After surfacing false results after the election, Google CEO Sundar Pichai told the BBC that "there should be no situation by which fake news gets distributed."
Having humans debunk which stories to feature could help, the way Yahoo and Facebook have done in the past, Isaacson told CNBC's "Squawk Alley" on Wednesday, Another solution is to have algorithms favor stories that are widely "pointed to," like what Google does, Isaacson said.
"It sounds very reasonable until we try to figure out how to do that," Isaacson said. "As much as we think that machine learning and artificial intelligence and algorithms can sort out the wheat from the chaff, it's actually something that human judgment is better at. I would think we might want to go back to having some humans in the loop."
Still, that solution also has serious drawbacks. Facebook axed human-written descriptions from its "trending topics" after facing accusations of suppressing conservative news.
"This is not one with an easy solution," Isaacson said. "There are all sorts of shades of truth, and frankly, I don't want anybody, whether it's Facebook or CNBC, telling me this is the only news I can hear. I want to have a wide range of choices."
Meanwhile, Facebook, the No. 2 power in digital advertising, according to eMarketer, has struggled to correct errors in its measurements of its reach. The company announced on Wednesday that it would open up more third-party verification of its data after the discovery of a bug.
Isaacson defended Facebook, which also reported a bug in its video metrics earlier this year.
"This does not look like it was an intentional mistake," Isaacson said. "It certainly didn't affect ad rates at all, ... so I think that they're trying to get it right and we're in a new age here, and they're being open and honest. They're the ones who revealed this information."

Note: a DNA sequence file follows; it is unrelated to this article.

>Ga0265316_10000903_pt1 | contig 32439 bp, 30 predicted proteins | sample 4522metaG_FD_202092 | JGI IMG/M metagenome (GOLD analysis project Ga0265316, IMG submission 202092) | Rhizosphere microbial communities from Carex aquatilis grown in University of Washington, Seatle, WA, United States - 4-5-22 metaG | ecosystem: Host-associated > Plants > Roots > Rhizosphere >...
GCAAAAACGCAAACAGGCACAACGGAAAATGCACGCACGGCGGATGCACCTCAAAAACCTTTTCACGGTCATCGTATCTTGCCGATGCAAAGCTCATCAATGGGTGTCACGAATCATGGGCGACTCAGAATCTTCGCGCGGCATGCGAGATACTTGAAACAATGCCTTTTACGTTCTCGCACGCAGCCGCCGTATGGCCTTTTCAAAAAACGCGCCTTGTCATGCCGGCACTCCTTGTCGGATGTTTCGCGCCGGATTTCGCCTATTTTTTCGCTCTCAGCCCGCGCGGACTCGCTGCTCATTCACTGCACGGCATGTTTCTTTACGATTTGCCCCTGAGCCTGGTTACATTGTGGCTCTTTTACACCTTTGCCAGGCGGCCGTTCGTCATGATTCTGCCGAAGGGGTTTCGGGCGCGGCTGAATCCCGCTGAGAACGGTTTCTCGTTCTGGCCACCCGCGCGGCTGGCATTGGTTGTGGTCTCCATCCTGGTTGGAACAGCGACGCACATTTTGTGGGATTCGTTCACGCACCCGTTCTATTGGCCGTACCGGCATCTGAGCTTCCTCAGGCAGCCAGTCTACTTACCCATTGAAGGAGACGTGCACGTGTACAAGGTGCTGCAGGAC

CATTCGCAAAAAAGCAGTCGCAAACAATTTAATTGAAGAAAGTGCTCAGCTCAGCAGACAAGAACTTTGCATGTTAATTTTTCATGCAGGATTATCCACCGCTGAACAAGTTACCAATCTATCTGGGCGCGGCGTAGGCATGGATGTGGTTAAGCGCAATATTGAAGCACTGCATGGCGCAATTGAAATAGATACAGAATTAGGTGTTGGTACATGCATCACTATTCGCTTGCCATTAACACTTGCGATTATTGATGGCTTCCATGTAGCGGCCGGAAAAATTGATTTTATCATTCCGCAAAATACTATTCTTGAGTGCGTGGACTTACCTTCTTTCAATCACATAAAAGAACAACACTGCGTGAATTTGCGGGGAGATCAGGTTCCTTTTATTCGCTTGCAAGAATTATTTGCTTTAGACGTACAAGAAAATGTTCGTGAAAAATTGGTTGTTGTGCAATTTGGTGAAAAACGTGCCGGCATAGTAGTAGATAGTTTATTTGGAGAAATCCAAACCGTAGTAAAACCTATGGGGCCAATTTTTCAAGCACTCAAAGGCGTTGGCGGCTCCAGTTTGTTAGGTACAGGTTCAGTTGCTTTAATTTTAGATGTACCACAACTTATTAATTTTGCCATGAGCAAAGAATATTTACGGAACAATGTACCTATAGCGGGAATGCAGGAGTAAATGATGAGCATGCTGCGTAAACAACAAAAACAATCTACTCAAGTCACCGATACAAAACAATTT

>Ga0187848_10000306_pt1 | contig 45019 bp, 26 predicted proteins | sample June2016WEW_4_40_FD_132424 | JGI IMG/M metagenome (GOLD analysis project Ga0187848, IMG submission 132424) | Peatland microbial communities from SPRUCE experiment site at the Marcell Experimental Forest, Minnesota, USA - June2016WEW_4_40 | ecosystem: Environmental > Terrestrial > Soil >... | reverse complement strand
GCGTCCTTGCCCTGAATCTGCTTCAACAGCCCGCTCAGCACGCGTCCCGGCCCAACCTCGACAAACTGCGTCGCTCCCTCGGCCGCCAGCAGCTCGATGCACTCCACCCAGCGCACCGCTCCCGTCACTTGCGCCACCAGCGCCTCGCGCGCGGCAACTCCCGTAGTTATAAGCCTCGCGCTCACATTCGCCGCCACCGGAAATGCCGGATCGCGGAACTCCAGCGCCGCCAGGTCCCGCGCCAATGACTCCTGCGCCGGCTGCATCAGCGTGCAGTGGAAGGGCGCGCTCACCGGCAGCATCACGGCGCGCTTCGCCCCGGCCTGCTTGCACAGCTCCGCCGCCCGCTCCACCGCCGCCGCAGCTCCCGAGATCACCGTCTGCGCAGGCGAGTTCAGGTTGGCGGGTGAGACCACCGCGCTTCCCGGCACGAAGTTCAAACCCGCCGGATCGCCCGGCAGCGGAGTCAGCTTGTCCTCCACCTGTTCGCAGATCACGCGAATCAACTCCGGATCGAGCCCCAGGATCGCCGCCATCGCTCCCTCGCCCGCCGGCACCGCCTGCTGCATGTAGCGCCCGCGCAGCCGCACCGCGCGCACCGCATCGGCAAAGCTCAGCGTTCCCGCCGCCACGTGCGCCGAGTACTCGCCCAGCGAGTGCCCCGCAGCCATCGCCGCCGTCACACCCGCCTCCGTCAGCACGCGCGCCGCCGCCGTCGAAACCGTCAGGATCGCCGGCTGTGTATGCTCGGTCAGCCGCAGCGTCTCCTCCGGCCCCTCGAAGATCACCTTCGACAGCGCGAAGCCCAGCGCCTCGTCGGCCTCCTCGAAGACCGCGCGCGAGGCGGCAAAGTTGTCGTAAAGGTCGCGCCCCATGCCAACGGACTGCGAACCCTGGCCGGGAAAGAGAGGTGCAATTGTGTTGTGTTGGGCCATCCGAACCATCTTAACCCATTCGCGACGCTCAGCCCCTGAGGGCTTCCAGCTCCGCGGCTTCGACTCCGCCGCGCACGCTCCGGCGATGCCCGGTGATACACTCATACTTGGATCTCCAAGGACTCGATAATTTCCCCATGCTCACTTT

The pressure on Facebook comes as it faces looming competition from ephemeral messaging app Snapchat. Snapchat's parent company, Snap, confidentially filed for an IPO that could value it at $20 billion to $25 billion.
"It's much broader than just quick conversations that disappear," Isaacson said. "To me, the ultimate test of a tech company like this is not just, 'Do you have a cool service,' but 'Do you have a platform upon which other people can build good products and good services?' That's, of course, what made the iPhone so great, ... it became a platform. I think what they're doing with Snap now, is making it a platform."
Over the next two months, Snap will show investors if it can really execute on great new products and move beyond a flash in the pan, Isaacson said.
"Customers are going to value knowing what's true or not, and eventually it will sort out," Isaacson said.